Parkinson’s Awareness Month

We have all been inundated with emails from different websites stating that it is Parkinson’s Awareness Month and encouraged to share our experiences on Facebook and other social media sites.  For me, it took a long time to come to terms with the diagnosis before I could even tell a few of my friends and family about it.  And even longer to get the word out to a broader audience.  Only when it became obvious that something was wrong and people started asking did I begin to open up.  Six years later, it is still difficult.

When I started writing this blog, it was a big step forward for me.  As my therapist reminded me, it wasn’t too long ago when I could not share with anyone.  Somehow, sharing my thoughts with others with PD is comfortable.  That is what Support Groups are for.  But I still can’t go the Facebook route, other than in closed PD groups, such as the one for Rock Steady Boxing NY/LA.

How do you handle this issue?  Please share what works for you.  Were you comfortable enough with your diagnosis to share with others immediately?  Or are you like me, still hesitant after many years.  It is a difficult issue, especially when your symptoms are under control and not very visible, like mine are at the present time.

The APDA wants us to post this on our Facebook photo.  Did you do it?  I still can’t.  Maybe next year.


3 responses to “Parkinson’s Awareness Month”

  1. I was diagnosed in June ’14 and it was the diagnosis I dreaded, but expected due to the classic tremors. My fear was that I’ll become an awful burden to my husband. We shed some tears and shared our honest feelings. “How did this happen…to me??” However, along the way I’ve let go and accepted my disease. My mantra: Everybody has something! And as I look at others around me I am so grateful I don’t have a brain tumor (like the one that took my dear friend) or losing my eyesight like another close friend. For now, I’m just trying to remain positive and adapt to my symptoms (tremors in one leg and both hands). I have a lot to be thankful for: a loving supportive husband, caring family and friends who keep me in their prayers; a new home in sunny Scottsdale; I love that my RX is exercise and I’ve just volunteered to help market Barrows/MAPC ’16 5K. (I raised $2600 my first PD 5k in Jan. which I posted on FB.); and I’ve participated in a clinical genetic screening. I’m sure you guessed by now — I’ve blabbed to my network of peeps and sometimes I even crack jokes about my twitches. I can’t hide it so what other choice to I have? But every single day…..I pray for a cure!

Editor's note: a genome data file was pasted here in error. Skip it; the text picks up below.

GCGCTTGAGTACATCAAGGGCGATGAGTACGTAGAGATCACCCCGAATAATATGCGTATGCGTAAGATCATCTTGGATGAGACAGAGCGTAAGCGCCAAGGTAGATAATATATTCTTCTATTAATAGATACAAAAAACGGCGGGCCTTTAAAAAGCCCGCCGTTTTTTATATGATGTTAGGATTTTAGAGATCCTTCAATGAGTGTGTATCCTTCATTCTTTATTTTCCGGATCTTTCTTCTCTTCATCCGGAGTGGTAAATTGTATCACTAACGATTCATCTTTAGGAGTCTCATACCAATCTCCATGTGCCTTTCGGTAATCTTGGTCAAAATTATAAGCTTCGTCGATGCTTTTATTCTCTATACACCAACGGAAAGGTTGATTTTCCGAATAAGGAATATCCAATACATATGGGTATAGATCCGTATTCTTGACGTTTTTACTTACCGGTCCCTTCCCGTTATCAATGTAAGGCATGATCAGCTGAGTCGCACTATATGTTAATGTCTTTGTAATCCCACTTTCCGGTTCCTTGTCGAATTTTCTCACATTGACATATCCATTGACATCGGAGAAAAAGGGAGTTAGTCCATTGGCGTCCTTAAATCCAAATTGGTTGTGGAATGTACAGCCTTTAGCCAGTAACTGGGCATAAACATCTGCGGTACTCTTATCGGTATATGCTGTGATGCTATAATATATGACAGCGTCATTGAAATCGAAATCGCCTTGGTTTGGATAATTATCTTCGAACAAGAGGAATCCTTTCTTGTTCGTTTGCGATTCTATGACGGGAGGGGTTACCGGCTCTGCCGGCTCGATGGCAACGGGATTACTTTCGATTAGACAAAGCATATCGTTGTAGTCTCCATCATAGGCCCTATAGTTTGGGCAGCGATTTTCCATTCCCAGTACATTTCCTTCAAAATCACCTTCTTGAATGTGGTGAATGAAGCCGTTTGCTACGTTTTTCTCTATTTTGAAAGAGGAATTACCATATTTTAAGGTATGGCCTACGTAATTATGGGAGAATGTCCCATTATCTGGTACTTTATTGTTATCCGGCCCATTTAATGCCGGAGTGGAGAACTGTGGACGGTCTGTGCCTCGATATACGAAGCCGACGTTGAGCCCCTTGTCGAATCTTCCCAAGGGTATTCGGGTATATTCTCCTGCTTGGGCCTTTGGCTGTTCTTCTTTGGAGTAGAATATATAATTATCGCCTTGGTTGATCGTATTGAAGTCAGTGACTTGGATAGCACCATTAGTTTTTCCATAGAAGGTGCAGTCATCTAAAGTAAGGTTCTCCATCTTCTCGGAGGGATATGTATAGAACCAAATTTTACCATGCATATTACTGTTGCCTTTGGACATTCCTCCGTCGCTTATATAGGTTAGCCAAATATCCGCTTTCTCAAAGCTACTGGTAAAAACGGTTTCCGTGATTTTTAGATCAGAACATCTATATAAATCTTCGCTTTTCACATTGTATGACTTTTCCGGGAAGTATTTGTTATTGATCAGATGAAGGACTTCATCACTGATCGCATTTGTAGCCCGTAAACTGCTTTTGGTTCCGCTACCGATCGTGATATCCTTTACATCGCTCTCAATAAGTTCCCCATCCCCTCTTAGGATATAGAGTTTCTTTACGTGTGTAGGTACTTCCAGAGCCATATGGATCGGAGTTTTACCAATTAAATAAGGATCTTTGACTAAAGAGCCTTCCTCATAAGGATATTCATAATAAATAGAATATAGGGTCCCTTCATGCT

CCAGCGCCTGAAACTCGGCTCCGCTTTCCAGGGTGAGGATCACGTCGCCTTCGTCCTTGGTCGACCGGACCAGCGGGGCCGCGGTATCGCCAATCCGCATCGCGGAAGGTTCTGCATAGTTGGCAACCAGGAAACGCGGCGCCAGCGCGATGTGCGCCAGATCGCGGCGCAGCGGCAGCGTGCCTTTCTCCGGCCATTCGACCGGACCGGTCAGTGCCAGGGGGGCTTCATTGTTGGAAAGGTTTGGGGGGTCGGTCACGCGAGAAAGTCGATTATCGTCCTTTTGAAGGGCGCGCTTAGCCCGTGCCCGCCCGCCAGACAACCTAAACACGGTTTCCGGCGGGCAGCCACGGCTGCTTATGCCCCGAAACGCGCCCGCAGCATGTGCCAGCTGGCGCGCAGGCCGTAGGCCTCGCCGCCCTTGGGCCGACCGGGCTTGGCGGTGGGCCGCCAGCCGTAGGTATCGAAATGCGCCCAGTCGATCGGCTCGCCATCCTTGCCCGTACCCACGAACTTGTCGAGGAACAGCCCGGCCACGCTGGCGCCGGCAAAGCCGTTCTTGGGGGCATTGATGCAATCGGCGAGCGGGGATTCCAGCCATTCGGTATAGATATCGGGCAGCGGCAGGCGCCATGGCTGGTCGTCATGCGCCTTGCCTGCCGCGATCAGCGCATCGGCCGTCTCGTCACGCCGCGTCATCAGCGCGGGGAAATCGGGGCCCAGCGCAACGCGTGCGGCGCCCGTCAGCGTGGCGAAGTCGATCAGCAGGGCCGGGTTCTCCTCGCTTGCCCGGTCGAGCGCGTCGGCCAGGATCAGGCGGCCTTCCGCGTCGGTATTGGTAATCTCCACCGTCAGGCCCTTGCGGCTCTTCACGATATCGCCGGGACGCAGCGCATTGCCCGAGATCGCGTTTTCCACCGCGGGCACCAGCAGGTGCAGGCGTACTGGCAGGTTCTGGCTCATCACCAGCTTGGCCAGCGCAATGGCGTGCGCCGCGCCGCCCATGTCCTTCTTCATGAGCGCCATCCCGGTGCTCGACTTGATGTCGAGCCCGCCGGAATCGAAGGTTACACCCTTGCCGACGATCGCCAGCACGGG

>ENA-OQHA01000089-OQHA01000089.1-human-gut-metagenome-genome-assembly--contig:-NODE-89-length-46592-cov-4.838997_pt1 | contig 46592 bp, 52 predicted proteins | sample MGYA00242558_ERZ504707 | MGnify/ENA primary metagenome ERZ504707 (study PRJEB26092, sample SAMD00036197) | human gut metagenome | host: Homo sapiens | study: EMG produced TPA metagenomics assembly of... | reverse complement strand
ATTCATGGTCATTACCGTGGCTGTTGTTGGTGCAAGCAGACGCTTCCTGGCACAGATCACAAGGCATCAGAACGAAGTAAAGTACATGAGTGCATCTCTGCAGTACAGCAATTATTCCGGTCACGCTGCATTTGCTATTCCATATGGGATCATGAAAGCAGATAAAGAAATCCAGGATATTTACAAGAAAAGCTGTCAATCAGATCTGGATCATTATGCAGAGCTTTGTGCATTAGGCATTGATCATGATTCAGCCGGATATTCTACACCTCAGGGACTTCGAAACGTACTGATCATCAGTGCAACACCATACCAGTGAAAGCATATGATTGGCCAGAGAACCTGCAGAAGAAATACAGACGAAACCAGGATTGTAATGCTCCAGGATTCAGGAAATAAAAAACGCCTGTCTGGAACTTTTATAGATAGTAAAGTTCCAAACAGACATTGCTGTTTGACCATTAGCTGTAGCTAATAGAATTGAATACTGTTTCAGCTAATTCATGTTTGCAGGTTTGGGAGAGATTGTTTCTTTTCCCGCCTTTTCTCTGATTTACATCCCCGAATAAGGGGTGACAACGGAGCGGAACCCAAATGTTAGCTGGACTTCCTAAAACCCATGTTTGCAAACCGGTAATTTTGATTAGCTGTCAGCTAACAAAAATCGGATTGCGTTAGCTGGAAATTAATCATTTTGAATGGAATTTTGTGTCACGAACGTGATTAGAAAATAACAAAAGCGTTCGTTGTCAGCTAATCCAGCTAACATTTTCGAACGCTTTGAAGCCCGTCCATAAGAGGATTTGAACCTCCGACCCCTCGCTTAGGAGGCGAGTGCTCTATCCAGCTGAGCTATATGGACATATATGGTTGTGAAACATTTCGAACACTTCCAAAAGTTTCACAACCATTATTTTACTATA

2. I immediately was able to inform others that I had been diagnosed with Parkinson’s, possibly because I was 77 years old, retired / unemployed, and after a lifetime of tension about what others might think of me, in the various political / governmental / teaching roles I filled in my life – I now no longer “gave a damn” about superficial opinions from others. What difference could / would other’s evaluations of me mean? Now, at 80, I am happy to be myself, and if that means Parkinson’s Disease – so be it!

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A Note To My Readers

I love to see your comments and get your emails as we share our collective experiences. But based on a couple of private questions from some of you, remember, I am just a lay person and a patient like the rest of you. For medical and similar advice, you need to talk to your own doctor

Twitchy Woman

Twitchy Women partners with the Parkinson’s Wellness Fund to ensure we have the resources to offer peer support for women with Parkinson’s.